The Trump administration’s announcement that it won’t impose new tariffs until after the holiday shopping season is good news for console makers alarmed by the course of the trade war between the United States and China.
The 25 percent tariffs would cover a large spectrum of Chinese-made goods, including many electronics, such as game consoles. The Trump administration yesterday said they would be delayed until Dec. 15, which gives U.S. retailers time to stock shelves for the holidays.
Many video game consoles, peripherals, and other accessories are made in Chinese factories. In June, Nintendo said it was moving some of its Switch production out of China in light of threatened tariffs.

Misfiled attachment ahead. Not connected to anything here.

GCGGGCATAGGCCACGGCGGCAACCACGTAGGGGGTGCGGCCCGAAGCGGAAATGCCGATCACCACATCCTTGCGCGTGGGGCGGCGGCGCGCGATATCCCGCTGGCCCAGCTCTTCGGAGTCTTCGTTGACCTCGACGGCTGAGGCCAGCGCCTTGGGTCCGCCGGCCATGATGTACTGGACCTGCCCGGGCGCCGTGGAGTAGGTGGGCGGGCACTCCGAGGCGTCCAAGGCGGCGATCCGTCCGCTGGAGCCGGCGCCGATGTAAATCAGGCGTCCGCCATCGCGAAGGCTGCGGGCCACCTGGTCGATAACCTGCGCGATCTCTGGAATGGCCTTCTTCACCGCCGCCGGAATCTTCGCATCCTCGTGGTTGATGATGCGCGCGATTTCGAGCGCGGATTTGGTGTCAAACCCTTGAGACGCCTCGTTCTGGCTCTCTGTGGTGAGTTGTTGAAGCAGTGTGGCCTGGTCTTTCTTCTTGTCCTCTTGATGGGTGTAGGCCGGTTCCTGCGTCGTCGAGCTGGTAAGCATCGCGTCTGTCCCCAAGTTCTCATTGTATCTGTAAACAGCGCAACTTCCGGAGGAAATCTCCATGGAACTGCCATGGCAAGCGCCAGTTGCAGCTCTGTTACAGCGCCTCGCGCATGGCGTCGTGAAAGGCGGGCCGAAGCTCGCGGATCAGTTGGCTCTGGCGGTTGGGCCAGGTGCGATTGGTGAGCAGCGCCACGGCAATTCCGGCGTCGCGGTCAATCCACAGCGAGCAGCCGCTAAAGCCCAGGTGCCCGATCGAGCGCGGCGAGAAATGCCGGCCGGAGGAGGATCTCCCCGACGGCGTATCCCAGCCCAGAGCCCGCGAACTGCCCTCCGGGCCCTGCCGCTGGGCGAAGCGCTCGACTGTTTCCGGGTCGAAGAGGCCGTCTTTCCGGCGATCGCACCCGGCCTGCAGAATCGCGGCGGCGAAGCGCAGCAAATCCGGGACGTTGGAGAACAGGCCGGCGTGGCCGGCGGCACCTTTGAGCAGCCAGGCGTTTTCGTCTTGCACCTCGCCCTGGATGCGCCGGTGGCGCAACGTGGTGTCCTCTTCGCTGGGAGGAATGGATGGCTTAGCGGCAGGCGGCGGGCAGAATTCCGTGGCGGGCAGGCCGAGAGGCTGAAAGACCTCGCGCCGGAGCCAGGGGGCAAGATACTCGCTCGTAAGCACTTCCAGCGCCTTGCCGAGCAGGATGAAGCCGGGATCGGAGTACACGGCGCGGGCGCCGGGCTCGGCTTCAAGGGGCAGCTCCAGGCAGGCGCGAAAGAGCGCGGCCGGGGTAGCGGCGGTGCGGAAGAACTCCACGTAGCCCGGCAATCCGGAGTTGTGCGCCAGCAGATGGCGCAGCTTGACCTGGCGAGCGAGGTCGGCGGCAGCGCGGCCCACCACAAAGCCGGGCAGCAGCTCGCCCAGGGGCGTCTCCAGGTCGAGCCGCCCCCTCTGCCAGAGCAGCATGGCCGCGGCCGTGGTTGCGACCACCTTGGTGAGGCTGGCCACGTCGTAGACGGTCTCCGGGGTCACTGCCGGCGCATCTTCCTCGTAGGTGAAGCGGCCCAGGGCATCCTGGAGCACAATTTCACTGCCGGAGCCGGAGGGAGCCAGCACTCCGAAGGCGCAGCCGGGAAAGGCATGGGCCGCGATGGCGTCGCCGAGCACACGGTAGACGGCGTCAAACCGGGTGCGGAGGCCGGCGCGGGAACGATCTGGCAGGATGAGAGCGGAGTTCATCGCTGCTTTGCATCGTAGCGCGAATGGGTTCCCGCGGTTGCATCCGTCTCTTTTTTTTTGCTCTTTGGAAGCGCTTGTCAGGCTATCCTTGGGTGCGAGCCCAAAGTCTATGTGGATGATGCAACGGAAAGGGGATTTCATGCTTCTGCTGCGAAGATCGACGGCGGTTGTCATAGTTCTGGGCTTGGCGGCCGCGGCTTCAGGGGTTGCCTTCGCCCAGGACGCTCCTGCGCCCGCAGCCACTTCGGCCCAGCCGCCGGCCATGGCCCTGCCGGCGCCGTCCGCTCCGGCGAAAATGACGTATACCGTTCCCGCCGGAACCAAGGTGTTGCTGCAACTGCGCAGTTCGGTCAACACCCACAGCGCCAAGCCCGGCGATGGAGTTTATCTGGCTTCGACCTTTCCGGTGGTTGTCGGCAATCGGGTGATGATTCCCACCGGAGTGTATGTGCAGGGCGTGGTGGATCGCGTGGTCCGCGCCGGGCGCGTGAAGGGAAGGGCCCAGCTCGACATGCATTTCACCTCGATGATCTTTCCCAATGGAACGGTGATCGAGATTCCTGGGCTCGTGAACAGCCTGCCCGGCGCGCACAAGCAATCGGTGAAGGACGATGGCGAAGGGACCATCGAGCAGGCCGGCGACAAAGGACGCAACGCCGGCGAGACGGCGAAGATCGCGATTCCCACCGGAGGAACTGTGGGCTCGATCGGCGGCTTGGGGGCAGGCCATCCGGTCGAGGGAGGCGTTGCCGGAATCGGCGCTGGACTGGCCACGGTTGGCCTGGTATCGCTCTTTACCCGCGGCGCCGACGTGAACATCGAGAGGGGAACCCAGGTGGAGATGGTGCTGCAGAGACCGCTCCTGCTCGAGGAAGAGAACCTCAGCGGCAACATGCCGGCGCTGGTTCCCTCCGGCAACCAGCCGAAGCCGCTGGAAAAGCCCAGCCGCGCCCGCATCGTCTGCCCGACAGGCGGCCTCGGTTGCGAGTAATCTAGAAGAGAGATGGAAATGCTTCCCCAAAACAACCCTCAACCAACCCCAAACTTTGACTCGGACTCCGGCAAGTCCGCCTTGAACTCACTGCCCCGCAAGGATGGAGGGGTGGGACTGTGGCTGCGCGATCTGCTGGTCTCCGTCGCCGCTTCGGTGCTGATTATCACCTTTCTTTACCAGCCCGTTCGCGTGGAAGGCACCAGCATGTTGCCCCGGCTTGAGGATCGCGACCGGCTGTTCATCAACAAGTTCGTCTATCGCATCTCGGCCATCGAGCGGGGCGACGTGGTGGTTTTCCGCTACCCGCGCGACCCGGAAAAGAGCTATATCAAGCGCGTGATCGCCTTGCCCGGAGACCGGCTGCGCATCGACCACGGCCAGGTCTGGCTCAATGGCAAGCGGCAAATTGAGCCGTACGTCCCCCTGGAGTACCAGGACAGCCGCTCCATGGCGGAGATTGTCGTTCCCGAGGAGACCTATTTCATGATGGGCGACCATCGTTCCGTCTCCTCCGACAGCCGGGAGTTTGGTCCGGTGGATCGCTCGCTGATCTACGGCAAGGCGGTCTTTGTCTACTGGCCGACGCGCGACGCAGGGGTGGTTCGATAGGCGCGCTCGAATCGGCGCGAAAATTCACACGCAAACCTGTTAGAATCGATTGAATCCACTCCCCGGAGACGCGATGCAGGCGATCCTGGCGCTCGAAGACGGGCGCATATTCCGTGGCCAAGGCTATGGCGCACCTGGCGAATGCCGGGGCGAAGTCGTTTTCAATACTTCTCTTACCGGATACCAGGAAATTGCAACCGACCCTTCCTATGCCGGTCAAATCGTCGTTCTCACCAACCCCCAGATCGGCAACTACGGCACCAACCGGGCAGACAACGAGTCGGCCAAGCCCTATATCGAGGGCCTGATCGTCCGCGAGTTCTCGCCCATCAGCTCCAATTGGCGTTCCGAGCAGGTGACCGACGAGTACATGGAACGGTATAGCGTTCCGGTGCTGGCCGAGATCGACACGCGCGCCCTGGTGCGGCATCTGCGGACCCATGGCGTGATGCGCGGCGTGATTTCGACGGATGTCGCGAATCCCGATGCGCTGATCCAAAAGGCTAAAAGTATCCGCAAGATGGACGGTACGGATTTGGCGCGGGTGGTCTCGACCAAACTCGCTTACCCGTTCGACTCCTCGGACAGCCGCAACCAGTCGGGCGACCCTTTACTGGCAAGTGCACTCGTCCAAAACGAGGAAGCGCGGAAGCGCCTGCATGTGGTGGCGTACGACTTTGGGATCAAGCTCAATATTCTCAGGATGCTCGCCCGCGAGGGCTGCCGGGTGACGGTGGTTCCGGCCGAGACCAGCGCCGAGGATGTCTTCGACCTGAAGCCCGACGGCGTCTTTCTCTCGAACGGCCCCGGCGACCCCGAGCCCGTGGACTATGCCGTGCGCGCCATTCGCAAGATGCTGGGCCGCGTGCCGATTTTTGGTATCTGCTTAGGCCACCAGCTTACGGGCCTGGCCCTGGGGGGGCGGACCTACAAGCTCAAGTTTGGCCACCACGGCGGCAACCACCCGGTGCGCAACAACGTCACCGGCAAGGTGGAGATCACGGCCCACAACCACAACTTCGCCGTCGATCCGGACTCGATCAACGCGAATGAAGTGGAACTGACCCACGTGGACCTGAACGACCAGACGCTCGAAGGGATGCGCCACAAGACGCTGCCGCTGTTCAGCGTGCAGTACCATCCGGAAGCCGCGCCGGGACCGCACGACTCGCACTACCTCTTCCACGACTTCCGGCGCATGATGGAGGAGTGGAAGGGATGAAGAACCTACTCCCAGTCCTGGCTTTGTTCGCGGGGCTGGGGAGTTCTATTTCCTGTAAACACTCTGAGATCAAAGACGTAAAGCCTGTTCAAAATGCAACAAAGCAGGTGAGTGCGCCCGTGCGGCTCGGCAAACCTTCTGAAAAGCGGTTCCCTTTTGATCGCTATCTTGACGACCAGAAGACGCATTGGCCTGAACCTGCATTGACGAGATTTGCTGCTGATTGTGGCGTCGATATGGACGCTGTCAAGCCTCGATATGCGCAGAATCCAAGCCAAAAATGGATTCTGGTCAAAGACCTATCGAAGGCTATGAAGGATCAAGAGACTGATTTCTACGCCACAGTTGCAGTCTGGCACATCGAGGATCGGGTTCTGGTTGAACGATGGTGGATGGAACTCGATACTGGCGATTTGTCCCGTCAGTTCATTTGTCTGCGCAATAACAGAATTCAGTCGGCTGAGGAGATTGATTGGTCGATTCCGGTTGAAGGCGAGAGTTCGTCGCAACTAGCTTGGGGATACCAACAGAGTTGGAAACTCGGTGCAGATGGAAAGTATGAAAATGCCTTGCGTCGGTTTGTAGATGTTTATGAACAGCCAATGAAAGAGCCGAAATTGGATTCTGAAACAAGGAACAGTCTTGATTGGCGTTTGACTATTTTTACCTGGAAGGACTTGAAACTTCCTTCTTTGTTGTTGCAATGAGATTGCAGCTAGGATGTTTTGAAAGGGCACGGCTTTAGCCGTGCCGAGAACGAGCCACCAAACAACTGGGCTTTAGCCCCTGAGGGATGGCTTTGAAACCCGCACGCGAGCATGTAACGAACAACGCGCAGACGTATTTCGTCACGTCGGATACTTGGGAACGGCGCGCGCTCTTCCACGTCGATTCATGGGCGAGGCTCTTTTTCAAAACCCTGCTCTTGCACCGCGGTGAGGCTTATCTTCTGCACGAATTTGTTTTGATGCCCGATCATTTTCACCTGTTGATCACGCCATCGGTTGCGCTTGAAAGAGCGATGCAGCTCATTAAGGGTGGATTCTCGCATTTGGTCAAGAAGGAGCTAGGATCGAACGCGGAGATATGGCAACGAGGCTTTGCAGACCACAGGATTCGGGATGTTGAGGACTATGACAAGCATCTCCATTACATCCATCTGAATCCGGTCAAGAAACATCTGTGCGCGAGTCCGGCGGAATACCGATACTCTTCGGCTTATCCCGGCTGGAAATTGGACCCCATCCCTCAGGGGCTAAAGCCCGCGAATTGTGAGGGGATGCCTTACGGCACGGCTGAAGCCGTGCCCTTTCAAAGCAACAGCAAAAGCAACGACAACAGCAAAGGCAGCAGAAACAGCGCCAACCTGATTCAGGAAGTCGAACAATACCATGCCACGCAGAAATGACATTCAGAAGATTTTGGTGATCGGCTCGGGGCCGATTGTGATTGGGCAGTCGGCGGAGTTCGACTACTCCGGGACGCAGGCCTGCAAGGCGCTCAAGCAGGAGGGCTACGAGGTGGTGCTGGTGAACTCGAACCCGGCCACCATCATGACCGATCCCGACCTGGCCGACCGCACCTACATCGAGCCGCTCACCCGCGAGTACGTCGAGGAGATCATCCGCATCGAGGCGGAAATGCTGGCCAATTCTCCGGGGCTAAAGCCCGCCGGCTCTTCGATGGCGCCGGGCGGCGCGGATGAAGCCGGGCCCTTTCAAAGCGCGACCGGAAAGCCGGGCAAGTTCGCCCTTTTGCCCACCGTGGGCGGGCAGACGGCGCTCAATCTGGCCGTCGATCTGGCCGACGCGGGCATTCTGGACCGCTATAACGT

In June, Microsoft, Sony and Nintendo gave a seven-page joint statement to the Office of the U.S. Trade Representative, outlining the size of the video games business and the damage such a tariff could do. Holiday sales were specifically cited in their opposition.
Passing along an estimated $840 million cost to American consumers would likely “put a new video game console out of reach for many American families … this holiday season,” they said. Microsoft, Sony and Nintendo also said noted that ripple effects could threaten more than 200,000 American jobs.
The tariffs are part of a larger hardball strategy the administration has taken with China, which includes an ongoing dispute over theft of U.S. intellectual property. Though the three console manufacturers said they appreciated efforts to protect U.S. interests in those matters, “the disproportionate harm caused by these tariffs … will undermine — not advance — these goals.”